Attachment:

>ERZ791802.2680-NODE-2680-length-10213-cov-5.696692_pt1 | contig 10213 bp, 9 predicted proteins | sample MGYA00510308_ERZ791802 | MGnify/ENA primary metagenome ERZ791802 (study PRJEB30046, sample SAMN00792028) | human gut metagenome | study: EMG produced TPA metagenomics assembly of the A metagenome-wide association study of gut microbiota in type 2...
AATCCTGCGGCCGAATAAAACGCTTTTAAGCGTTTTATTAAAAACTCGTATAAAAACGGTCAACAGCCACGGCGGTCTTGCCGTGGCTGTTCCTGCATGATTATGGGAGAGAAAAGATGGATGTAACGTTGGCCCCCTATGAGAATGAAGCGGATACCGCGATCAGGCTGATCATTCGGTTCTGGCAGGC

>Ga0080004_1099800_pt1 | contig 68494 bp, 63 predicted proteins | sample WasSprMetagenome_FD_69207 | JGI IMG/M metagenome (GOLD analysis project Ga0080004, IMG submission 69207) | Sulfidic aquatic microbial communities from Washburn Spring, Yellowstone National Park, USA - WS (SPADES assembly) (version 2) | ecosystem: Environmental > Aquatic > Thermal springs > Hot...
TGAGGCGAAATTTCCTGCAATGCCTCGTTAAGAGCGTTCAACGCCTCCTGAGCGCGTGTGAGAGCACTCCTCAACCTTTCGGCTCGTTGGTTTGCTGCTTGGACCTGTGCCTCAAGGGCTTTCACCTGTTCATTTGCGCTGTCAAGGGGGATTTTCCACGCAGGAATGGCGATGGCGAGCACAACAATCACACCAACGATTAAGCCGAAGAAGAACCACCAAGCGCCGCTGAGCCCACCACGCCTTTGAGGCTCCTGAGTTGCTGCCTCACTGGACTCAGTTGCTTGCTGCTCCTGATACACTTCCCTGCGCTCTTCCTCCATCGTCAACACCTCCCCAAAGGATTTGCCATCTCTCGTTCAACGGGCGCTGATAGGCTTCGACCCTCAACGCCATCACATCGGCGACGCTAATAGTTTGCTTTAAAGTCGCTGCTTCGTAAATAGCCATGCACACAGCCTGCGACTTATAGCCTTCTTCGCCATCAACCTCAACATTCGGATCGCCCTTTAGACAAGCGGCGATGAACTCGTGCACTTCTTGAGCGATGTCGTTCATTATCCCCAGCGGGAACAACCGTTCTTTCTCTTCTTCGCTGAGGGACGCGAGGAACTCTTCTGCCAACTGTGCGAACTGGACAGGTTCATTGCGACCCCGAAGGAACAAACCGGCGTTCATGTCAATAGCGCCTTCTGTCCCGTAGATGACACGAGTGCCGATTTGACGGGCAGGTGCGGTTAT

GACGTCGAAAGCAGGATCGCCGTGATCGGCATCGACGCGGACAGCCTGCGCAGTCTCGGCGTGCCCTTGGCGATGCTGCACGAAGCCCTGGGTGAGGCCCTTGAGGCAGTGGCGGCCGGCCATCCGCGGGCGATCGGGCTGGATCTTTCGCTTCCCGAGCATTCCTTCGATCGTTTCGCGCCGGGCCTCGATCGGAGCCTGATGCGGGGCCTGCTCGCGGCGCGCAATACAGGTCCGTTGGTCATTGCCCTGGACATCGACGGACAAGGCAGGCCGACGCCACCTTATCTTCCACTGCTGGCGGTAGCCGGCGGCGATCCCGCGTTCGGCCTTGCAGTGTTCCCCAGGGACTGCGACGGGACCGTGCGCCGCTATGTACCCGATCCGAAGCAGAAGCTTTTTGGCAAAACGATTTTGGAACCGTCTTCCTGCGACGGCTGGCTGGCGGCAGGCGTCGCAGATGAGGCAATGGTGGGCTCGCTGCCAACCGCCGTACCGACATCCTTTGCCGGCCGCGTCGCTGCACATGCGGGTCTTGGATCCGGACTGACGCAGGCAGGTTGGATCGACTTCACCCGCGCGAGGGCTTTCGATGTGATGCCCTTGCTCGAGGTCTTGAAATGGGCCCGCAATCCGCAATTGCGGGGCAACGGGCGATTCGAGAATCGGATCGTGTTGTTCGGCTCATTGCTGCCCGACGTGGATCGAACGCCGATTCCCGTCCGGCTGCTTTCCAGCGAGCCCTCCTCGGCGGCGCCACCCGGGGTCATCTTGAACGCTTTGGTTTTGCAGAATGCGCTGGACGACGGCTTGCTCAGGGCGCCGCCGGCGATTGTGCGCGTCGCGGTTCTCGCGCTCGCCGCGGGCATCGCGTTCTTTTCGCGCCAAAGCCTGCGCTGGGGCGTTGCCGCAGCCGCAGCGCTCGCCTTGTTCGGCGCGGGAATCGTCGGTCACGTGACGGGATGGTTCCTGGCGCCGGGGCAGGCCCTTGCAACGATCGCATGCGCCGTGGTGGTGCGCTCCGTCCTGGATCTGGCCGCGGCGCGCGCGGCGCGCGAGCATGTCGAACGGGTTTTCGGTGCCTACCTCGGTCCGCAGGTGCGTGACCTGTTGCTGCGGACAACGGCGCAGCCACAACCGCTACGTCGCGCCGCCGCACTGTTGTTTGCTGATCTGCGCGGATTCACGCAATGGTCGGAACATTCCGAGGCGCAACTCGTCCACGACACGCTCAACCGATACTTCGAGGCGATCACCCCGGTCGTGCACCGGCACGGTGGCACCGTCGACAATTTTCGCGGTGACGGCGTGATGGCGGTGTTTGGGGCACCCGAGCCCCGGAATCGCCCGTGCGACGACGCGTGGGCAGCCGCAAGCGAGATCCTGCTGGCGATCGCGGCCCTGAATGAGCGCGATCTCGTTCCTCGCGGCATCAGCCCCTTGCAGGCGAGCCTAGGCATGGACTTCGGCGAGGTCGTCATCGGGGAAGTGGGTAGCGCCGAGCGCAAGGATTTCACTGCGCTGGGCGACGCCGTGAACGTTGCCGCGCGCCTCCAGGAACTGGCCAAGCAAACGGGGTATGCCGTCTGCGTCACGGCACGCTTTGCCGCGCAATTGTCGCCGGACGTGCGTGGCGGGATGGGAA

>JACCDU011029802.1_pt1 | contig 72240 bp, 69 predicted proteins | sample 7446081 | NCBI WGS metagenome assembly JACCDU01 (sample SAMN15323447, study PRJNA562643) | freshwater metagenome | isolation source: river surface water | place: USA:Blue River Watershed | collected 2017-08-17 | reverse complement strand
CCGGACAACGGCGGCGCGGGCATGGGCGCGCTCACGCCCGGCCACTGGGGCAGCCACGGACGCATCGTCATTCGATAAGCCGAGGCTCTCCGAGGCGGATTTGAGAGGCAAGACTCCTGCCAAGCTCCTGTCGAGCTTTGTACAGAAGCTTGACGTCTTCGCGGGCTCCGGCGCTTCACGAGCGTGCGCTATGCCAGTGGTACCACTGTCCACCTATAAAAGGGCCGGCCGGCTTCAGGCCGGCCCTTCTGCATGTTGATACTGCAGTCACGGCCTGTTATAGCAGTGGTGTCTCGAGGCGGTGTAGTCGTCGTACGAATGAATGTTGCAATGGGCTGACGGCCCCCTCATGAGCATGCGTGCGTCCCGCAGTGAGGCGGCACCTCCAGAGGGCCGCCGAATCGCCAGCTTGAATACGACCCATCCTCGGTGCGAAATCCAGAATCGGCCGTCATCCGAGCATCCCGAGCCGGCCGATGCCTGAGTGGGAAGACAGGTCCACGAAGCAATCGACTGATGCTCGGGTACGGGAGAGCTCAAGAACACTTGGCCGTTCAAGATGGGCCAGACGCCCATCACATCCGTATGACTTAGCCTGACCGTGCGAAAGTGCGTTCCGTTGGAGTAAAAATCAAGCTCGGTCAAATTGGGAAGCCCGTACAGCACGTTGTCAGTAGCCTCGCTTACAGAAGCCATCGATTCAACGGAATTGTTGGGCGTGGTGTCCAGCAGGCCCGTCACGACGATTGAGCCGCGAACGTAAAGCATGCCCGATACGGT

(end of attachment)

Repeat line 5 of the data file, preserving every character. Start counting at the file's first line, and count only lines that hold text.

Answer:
GACGTCGAAAGCAGGATCGCCGTGATCGGCATCGACGCGGACAGCCTGCGCAGTCTCGGCGTGCCCTTGGCGATGCTGCACGAAGCCCTGGGTGAGGCCCTTGAGGCAGTGGCGGCCGGCCATCCGCGGGCGATCGGGCTGGATCTTTCGCTTCCCGAGCATTCCTTCGATCGTTTCGCGCCGGGCCTCGATCGGAGCCTGATGCGGGGCCTGCTCGCGGCGCGCAATACAGGTCCGTTGGTCATTGCCCTGGACATCGACGGACAAGGCAGGCCGACGCCACCTTATCTTCCACTGCTGGCGGTAGCCGGCGGCGATCCCGCGTTCGGCCTTGCAGTGTTCCCCAGGGACTGCGACGGGACCGTGCGCCGCTATGTACCCGATCCGAAGCAGAAGCTTTTTGGCAAAACGATTTTGGAACCGTCTTCCTGCGACGGCTGGCTGGCGGCAGGCGTCGCAGATGAGGCAATGGTGGGCTCGCTGCCAACCGCCGTACCGACATCCTTTGCCGGCCGCGTCGCTGCACATGCGGGTCTTGGATCCGGACTGACGCAGGCAGGTTGGATCGACTTCACCCGCGCGAGGGCTTTCGATGTGATGCCCTTGCTCGAGGTCTTGAAATGGGCCCGCAATCCGCAATTGCGGGGCAACGGGCGATTCGAGAATCGGATCGTGTTGTTCGGCTCATTGCTGCCCGACGTGGATCGAACGCCGATTCCCGTCCGGCTGCTTTCCAGCGAGCCCTCCTCGGCGGCGCCACCCGGGGTCATCTTGAACGCTTTGGTTTTGCAGAATGCGCTGGACGACGGCTTGCTCAGGGCGCCGCCGGCGATTGTGCGCGTCGCGGTTCTCGCGCTCGCCGCGGGCATCGCGTTCTTTTCGCGCCAAAGCCTGCGCTGGGGCGTTGCCGCAGCCGCAGCGCTCGCCTTGTTCGGCGCGGGAATCGTCGGTCACGTGACGGGATGGTTCCTGGCGCCGGGGCAGGCCCTTGCAACGATCGCATGCGCCGTGGTGGTGCGCTCCGTCCTGGATCTGGCCGCGGCGCGCGCGGCGCGCGAGCATGTCGAACGGGTTTTCGGTGCCTACCTCGGTCCGCAGGTGCGTGACCTGTTGCTGCGGACAACGGCGCAGCCACAACCGCTACGTCGCGCCGCCGCACTGTTGTTTGCTGATCTGCGCGGATTCACGCAATGGTCGGAACATTCCGAGGCGCAACTCGTCCACGACACGCTCAACCGATACTTCGAGGCGATCACCCCGGTCGTGCACCGGCACGGTGGCACCGTCGACAATTTTCGCGGTGACGGCGTGATGGCGGTGTTTGGGGCACCCGAGCCCCGGAATCGCCCGTGCGACGACGCGTGGGCAGCCGCAAGCGAGATCCTGCTGGCGATCGCGGCCCTGAATGAGCGCGATCTCGTTCCTCGCGGCATCAGCCCCTTGCAGGCGAGCCTAGGCATGGACTTCGGCGAGGTCGTCATCGGGGAAGTGGGTAGCGCCGAGCGCAAGGATTTCACTGCGCTGGGCGACGCCGTGAACGTTGCCGCGCGCCTCCAGGAACTGGCCAAGCAAACGGGGTATGCCGTCTGCGTCACGGCACGCTTTGCCGCGCAATTGTCGCCGGACGTGCGTGGCGGGATGGGAA